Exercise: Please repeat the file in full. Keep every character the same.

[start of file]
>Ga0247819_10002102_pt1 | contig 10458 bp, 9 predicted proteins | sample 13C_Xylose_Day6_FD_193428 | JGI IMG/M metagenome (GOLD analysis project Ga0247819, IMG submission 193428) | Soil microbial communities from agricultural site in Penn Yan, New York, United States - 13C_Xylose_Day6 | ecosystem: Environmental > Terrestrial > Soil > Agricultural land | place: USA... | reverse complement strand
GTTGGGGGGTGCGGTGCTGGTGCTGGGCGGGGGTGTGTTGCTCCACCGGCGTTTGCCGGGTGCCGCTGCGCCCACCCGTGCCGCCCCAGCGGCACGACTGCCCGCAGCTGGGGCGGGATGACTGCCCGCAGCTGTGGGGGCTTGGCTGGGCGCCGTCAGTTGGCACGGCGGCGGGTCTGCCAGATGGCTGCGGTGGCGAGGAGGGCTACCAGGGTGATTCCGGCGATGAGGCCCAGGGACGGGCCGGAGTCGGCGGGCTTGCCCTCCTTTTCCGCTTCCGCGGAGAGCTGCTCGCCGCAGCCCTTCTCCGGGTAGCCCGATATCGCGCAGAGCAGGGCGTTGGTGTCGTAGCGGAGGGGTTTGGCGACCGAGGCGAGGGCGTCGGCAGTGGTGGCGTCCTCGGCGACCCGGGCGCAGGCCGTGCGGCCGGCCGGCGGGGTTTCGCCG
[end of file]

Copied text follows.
>Ga0247819_10002102_pt1 | contig 10458 bp, 9 predicted proteins | sample 13C_Xylose_Day6_FD_193428 | JGI IMG/M metagenome (GOLD analysis project Ga0247819, IMG submission 193428) | Soil microbial communities from agricultural site in Penn Yan, New York, United States - 13C_Xylose_Day6 | ecosystem: Environmental > Terrestrial > Soil > Agricultural land | place: USA... | reverse complement strand
GTTGGGGGGTGCGGTGCTGGTGCTGGGCGGGGGTGTGTTGCTCCACCGGCGTTTGCCGGGTGCCGCTGCGCCCACCCGTGCCGCCCCAGCGGCACGACTGCCCGCAGCTGGGGCGGGATGACTGCCCGCAGCTGTGGGGGCTTGGCTGGGCGCCGTCAGTTGGCACGGCGGCGGGTCTGCCAGATGGCTGCGGTGGCGAGGAGGGCTACCAGGGTGATTCCGGCGATGAGGCCCAGGGACGGGCCGGAGTCGGCGGGCTTGCCCTCCTTTTCCGCTTCCGCGGAGAGCTGCTCGCCGCAGCCCTTCTCCGGGTAGCCCGATATCGCGCAGAGCAGGGCGTTGGTGTCGTAGCGGAGGGGTTTGGCGACCGAGGCGAGGGCGTCGGCAGTGGTGGCGTCCTCGGCGACCCGGGCGCAGGCCGTGCGGCCGGCCGGCGGGGTTTCGCCG